This past Thursday, I attended the Mid-Region Council of Governments 2040 Metropolitan Transportation Planning Public Meeting.
It was not as boring at it sounds.
The meeting included a short presentation about the plan, what it means for the region and why we should care. For more detailed information, click on the following link: 2040 MTP Update & Scenario Plan.
The primary reason I am writing about the meeting is the graphic below:
This graphic should be the primary guide to future transportation planning in the region.
The graphic has two lines. One line is a “trend line” and it represents a prediction about the future. It is the solid line and it shows a steady increase of vehicle miles traveled per capita. Historically, this trend has held true. However, if you look on the right side of the image (I know it’s blurry and I apologize) you can see the growing gap between the trend line and the actual regional VMT per capita, the other line on the chart.
This, coupled with a doubling of regional transit ridership since the beginning of the century, tells a very compelling story. It is a story which is being told in metro areas across America: the car is no longer king. People no longer want to be enslaved to a three ton money-eating obesity-creating community-killing machine. When other options exist, people use them. When they don’t, people demand and crave them.
What Can I Do?
This is where you, the citizen, come in.
I asked Aaron Sussman, one of the two great presenters, a loaded question about the “implementation process” regarding the plan. It was a loaded question because there is no implementation process. The MRCOG is not an agency which can enact policy.
However, they have the ability to guide policy. They funnel federal money into local agencies. MRCOG has the ability to affect local policy making through the backdoor using data and local connections.
Therefore, I encourage you to fill out the short survey which goes along with this plan. The topic is personal travel habits and the survey is quick and easy.
Click the link below and happy bubble filling!
4 thoughts on “The MRCOG 2040 MTP: Telling a New Story”
How is “regional” for the geographic area of the graph defined?
I believe “regional” entails all of the roads which are included in the annual MRCOG Traffic Count; link here: http://mrcog-nm.gov/transportation/metro-planning/traffic-counts.
Each year, traffic counts are taken on the major roads found on the traffic count map. The information on the chart I posted is most likely based on population within the jurisdiction of MRCOG vs. vehicles counted per day on the major roads.
This is only my best guess. Someone at MRCOG would know better than me.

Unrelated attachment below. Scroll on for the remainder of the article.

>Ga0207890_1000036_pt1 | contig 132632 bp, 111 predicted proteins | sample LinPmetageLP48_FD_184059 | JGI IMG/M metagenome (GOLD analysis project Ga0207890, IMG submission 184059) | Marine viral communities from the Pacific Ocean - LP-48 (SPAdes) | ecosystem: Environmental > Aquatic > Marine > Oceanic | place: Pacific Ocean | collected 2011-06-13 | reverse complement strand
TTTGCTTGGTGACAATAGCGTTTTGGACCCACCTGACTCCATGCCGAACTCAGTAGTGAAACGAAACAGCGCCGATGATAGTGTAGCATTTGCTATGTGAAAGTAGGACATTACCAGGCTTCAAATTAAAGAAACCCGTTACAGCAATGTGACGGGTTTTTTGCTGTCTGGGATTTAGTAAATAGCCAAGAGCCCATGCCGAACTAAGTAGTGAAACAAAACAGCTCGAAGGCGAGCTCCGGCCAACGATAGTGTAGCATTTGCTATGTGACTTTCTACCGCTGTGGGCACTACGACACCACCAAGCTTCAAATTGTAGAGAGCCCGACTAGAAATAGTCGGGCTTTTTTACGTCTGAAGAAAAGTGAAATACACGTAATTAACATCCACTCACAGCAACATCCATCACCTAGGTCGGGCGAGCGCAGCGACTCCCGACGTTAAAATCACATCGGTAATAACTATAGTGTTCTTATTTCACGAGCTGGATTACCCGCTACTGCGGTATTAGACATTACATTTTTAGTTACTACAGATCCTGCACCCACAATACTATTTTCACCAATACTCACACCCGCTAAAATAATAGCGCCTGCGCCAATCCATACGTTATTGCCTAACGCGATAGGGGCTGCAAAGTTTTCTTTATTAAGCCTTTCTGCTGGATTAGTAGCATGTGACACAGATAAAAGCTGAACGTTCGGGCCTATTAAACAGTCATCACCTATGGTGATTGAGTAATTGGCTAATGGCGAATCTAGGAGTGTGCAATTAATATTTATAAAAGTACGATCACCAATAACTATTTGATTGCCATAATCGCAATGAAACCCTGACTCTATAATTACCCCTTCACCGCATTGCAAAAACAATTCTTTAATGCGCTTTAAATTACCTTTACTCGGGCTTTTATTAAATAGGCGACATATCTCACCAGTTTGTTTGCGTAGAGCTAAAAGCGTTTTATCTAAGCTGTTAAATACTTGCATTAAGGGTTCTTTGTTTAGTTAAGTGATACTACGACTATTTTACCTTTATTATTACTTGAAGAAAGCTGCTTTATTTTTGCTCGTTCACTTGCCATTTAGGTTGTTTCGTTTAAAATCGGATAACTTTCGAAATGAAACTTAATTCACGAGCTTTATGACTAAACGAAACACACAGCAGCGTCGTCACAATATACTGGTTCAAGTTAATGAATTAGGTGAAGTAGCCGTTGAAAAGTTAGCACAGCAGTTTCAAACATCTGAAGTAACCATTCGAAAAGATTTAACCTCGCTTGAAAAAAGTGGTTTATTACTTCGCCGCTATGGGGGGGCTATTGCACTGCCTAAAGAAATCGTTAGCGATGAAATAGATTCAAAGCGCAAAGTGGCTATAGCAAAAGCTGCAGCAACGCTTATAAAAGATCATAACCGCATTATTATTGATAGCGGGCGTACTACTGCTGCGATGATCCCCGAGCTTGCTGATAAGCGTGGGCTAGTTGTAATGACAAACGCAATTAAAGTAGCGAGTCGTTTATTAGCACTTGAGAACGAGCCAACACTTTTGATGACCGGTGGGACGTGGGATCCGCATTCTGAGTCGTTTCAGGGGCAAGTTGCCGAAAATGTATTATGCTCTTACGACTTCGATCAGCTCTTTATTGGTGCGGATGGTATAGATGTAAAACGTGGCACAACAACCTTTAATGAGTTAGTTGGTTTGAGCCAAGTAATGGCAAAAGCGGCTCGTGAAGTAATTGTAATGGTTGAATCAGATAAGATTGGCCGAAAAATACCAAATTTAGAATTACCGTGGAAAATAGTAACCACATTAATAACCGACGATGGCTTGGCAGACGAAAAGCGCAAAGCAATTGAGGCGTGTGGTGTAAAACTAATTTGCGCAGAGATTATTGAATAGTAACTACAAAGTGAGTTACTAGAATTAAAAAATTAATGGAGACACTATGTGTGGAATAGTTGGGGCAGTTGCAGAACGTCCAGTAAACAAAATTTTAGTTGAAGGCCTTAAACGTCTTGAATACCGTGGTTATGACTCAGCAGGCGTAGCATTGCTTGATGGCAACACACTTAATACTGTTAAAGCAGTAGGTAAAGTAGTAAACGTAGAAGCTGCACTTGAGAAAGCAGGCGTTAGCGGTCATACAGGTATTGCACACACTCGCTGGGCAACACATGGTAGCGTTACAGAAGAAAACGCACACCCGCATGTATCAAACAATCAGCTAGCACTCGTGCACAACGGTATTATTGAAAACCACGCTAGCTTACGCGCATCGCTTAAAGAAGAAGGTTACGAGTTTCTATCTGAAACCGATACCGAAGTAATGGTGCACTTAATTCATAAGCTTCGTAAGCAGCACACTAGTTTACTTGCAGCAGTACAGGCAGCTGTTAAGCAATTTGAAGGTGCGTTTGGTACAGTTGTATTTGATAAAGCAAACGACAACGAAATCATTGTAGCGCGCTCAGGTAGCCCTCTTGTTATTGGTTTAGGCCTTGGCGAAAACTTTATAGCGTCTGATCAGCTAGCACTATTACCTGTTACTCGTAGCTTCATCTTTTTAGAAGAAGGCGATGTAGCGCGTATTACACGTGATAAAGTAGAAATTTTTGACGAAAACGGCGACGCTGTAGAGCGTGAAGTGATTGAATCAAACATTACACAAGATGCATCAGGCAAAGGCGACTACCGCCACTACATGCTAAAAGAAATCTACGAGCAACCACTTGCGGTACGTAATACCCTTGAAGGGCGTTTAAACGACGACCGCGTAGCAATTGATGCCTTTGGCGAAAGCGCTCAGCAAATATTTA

Also, the data you posted on Twitter on our employment was quite telling. It’s entirely possible that VMT would increase again as employment increased. However, others would argue that the employment market has changed so drastically that VMT and employment are no longer as closely correlated as they used to be.
The chart you posted on our average population growth really says it all. I think we are in for a new normal and the implications are far and wide.
Thanks for reading, commenting and retweeting!
Dan – Thanks. I’ll call MRCOG to find out more. There’s grist for a newspaper story in here somewhere. The total US VMT seems flat (hope this link works):
That would mean that per capita VMT nationally is going down a bit, if I’m thinking about this right, which would match the numbers in the graph above.
That is great to hear! I think there should be an entire series of articles written on the topic and the larger context around it. I am suggesting this to you because your blog/the ABQ Journal has far more visibility than my website.
For example, the Paseo/I-25 project speaks volumes about the problems we will face as a region going forward. The fact that Sandoval County is not paying a cent for the project demonstrates how much of a resource sucker they are. The money that the county, state and city contributed should have gone to infrastructure improvements for alternative modes, especially transit.
From a rational/economic perspective, local mass transit is growing far more rapidly than local VMT (see the image I tweeted to you + share it with everyone!). Therefore, the funding patterns should correlate with these trends. Adding capacity for a mode which is decreasing in popularity (single passenger automobile travel) is receiving millions of dollars. In the meantime, a mode which is increasing rapidly in popularity (mass transit) has not even been discussed in the context of increased funding.
The reasons for this are many. Two big ones, in my opinion:
1) Lack of local champions. I can’t think of one local or state level leader who is fiercely in support of mass transit. Plenty of local leaders pay lip service to the idea but few, if any, actually do anything about it. Ike Benton is perhaps the one exception but mass transit is difficult to champion solo. It is the type of issue which requires support on a variety of levels.
2) Low levels of local cash flow. At this point, we are trying to prioritize all modes at once. However, subsidized automobile travel is almost impossible to fund without federal support. As federal level austerity discussions continue, more projects will be funded the way Paseo/I-25 was: without federal support. This just amplifies the percentage of resources pulled from better “bang for the buck” projects such as bike/ped infrastructure, road diets, etc.
Without major policy change, this region is setting a course for long-term stagnation.